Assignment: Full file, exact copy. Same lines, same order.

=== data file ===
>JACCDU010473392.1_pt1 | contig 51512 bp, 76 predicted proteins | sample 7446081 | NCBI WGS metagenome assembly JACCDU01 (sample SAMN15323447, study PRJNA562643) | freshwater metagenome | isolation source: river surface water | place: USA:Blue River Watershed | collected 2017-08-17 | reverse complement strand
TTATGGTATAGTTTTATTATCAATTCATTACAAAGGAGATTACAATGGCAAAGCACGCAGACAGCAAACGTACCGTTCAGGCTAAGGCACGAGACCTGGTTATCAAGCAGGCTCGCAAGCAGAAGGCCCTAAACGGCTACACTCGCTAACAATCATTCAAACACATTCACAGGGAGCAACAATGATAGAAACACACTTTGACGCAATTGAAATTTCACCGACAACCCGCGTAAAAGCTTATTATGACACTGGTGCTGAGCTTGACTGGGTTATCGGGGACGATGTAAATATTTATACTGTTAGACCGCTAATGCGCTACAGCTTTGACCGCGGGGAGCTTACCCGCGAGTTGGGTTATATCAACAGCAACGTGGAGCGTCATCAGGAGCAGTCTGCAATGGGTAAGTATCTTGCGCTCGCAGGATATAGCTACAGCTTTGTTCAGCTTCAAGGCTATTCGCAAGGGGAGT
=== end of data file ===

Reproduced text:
>JACCDU010473392.1_pt1 | contig 51512 bp, 76 predicted proteins | sample 7446081 | NCBI WGS metagenome assembly JACCDU01 (sample SAMN15323447, study PRJNA562643) | freshwater metagenome | isolation source: river surface water | place: USA:Blue River Watershed | collected 2017-08-17 | reverse complement strand
TTATGGTATAGTTTTATTATCAATTCATTACAAAGGAGATTACAATGGCAAAGCACGCAGACAGCAAACGTACCGTTCAGGCTAAGGCACGAGACCTGGTTATCAAGCAGGCTCGCAAGCAGAAGGCCCTAAACGGCTACACTCGCTAACAATCATTCAAACACATTCACAGGGAGCAACAATGATAGAAACACACTTTGACGCAATTGAAATTTCACCGACAACCCGCGTAAAAGCTTATTATGACACTGGTGCTGAGCTTGACTGGGTTATCGGGGACGATGTAAATATTTATACTGTTAGACCGCTAATGCGCTACAGCTTTGACCGCGGGGAGCTTACCCGCGAGTTGGGTTATATCAACAGCAACGTGGAGCGTCATCAGGAGCAGTCTGCAATGGGTAAGTATCTTGCGCTCGCAGGATATAGCTACAGCTTTGTTCAGCTTCAAGGCTATTCGCAAGGGGAGT